Invisible Subjective Experience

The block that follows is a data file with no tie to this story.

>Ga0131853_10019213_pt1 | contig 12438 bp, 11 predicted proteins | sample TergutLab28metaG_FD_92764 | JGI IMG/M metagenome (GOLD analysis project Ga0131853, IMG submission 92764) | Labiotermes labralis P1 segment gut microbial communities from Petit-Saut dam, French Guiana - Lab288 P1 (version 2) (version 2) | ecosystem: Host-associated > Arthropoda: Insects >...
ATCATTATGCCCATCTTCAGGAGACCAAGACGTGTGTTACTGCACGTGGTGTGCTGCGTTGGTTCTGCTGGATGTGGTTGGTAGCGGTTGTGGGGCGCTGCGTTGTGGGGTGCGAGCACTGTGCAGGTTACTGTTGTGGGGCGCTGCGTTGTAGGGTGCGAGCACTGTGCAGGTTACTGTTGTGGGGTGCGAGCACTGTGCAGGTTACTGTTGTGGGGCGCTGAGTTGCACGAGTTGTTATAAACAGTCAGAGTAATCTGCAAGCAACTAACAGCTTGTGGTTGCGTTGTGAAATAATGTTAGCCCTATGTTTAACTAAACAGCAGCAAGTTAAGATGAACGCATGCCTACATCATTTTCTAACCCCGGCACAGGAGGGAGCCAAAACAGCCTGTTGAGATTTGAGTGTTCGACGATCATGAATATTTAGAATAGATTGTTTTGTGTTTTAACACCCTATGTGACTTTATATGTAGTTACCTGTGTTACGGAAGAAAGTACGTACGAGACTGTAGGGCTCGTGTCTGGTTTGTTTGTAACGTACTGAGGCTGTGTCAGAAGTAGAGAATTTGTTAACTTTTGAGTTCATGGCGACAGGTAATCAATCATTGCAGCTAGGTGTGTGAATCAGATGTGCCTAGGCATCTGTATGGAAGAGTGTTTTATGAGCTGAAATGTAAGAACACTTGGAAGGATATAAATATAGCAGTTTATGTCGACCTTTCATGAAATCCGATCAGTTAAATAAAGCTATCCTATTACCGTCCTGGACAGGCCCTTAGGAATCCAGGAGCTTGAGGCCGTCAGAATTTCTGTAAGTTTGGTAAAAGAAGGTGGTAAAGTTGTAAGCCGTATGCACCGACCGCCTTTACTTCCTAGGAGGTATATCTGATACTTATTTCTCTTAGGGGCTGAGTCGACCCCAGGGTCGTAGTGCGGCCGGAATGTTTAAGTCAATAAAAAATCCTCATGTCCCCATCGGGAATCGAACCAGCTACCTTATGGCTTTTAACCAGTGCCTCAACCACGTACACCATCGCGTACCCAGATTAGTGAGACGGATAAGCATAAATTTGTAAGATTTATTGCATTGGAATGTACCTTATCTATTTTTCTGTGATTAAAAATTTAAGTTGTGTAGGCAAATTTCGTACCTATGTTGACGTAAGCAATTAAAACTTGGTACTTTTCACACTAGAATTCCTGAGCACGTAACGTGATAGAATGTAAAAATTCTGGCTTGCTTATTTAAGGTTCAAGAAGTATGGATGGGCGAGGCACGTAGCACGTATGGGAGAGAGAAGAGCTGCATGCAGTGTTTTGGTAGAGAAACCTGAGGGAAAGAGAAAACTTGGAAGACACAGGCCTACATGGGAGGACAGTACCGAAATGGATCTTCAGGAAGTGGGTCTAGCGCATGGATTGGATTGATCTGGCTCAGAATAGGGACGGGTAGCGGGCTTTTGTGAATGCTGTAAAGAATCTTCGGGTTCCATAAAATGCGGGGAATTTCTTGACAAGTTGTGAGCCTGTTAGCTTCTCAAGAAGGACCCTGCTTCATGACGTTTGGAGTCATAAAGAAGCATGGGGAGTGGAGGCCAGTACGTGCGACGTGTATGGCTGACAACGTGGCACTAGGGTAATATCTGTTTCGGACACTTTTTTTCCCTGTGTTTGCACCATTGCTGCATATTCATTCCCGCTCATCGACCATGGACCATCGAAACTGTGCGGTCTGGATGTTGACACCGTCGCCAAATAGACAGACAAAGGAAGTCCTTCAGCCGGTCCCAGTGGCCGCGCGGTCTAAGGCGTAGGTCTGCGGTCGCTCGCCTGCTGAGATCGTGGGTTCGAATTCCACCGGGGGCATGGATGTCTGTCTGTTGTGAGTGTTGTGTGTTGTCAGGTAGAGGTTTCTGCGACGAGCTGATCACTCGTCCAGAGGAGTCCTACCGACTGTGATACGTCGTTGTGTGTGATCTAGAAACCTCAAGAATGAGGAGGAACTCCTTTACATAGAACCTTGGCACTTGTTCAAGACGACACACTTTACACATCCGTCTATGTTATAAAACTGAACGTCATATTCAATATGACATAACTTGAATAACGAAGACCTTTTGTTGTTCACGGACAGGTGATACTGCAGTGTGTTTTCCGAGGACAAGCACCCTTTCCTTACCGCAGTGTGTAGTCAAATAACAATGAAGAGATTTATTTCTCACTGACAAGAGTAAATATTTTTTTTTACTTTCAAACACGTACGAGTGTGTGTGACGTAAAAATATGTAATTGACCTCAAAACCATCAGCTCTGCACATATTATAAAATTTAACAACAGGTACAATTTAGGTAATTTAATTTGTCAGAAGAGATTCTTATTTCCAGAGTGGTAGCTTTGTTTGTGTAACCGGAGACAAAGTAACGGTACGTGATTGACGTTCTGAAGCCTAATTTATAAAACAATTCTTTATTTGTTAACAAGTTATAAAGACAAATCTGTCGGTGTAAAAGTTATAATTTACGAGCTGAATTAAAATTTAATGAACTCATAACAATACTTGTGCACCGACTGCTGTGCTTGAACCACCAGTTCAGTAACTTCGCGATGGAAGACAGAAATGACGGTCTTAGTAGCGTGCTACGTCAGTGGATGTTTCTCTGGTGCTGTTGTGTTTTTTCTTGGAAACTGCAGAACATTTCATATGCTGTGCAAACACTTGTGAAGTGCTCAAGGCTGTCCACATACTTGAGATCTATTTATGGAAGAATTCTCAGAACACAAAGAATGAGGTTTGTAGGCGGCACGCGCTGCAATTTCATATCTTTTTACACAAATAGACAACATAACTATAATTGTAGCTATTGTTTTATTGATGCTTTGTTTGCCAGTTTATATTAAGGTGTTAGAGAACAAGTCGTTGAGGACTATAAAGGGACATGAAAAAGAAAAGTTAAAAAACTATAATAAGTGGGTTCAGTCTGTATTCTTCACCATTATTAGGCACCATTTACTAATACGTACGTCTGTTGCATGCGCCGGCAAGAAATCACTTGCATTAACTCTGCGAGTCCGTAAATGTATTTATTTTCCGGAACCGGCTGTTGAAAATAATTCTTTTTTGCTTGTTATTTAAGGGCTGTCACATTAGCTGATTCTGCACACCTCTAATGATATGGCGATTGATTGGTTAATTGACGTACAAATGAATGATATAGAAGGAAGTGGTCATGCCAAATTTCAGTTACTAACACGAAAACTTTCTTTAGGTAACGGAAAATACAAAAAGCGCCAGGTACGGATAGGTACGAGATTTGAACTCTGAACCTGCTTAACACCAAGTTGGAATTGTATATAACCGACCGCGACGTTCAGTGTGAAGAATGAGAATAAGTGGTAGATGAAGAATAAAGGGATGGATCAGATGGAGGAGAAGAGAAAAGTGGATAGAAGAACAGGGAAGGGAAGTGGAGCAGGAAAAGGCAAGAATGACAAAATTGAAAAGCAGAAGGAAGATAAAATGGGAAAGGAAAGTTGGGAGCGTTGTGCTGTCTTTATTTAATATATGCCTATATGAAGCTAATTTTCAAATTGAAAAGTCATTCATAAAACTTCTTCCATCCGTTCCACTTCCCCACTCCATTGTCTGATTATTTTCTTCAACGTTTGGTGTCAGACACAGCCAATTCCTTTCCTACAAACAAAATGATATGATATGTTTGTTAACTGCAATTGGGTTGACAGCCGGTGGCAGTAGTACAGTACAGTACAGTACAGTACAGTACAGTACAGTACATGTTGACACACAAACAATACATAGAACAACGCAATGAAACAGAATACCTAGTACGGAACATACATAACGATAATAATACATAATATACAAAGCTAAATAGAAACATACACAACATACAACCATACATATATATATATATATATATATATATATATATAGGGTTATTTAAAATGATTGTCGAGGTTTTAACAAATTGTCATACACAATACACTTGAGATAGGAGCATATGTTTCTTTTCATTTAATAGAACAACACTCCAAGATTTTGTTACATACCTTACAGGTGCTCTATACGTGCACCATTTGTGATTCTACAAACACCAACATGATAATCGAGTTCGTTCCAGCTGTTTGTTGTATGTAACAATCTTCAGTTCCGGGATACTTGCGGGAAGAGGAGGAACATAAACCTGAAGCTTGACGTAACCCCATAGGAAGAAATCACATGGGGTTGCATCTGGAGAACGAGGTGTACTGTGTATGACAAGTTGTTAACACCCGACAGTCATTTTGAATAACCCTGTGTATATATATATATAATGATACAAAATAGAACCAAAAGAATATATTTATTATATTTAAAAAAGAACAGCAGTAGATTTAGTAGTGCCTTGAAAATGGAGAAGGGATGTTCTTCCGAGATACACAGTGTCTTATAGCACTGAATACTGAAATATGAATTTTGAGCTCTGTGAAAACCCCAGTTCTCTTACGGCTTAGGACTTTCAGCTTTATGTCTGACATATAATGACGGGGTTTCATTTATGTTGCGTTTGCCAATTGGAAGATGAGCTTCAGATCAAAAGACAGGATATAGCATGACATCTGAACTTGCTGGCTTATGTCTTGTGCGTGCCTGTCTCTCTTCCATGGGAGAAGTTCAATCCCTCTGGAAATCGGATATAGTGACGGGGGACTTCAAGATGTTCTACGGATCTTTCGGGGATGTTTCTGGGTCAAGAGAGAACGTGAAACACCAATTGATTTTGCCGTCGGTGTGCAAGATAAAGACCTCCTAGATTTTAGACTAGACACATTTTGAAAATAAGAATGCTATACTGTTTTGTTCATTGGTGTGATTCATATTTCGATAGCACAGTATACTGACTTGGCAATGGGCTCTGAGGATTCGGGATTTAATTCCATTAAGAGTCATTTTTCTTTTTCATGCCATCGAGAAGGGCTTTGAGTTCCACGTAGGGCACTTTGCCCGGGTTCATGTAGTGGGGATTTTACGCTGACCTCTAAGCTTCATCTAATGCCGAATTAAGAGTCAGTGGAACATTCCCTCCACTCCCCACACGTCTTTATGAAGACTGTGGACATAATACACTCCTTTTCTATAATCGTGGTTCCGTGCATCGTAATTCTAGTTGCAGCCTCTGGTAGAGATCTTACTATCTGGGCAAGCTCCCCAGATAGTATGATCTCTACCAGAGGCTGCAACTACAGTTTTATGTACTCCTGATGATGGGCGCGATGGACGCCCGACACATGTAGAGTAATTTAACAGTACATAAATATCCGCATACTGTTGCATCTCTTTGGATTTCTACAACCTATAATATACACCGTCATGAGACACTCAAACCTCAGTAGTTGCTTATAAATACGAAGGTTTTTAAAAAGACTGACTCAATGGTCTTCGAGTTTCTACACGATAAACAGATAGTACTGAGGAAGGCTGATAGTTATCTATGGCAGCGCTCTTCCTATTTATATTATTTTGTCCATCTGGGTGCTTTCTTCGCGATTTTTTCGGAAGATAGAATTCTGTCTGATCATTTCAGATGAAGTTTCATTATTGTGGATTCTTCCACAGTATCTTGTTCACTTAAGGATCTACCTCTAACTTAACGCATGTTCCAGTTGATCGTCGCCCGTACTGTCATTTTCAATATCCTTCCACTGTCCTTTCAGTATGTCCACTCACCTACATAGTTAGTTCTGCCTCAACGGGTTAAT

Reality needed to be permissive for a few moments. I wanted to observe an event and could only do so in my imagination. The hotel room where the interview took place would remain a mystery to me, or would it? I’ve watched the conversation online several times. Two men probably in their fifties, the one being interviewed wearing a tie, met in what appeared to be a comfortable hotel room, to talk about psychoanalysis and neuroscience, or what has become to be called neuropsychoanalysis. What was so exciting about a journalist and a psychoanalyst speaking about the mind? I trained to become a journalist. I know how to ask questions so that people say what they would prefer not to. The interview, the conversation, which I’ve watched online, and which I believe took place in Prague in 2013 during the annual congress of the International Psychoanalytic Association, reminded me of listening to one of my grandfathers when he and my grandmother would visit us. I remember him as being able to talk about complex subjects in a simple way, which my training in journalism taught me is not easy to accomplish. The psychoanalyst and neuroscientist who was interviewed in Prague seemed to speak that way. He reminded me of my grandfather. I imagined myself in that hotel room in Prague, invisible to both participants, and the psychoanalyst said that “we study subjective experience.” Subjectivity came alive to me, in my imagination, as I pictured myself listening to words and sentences about how the mind works. I was having a subjective experience, or it was happening to me. My unconscious and I were communicating with each other, which as a writer I feel makes me a more creative person. Thanks to my imagination, or to my unconscious mind, I’ve experienced two versions of that interview, one in reality, which I’ve watched online, and the other, which has come to me on its own.

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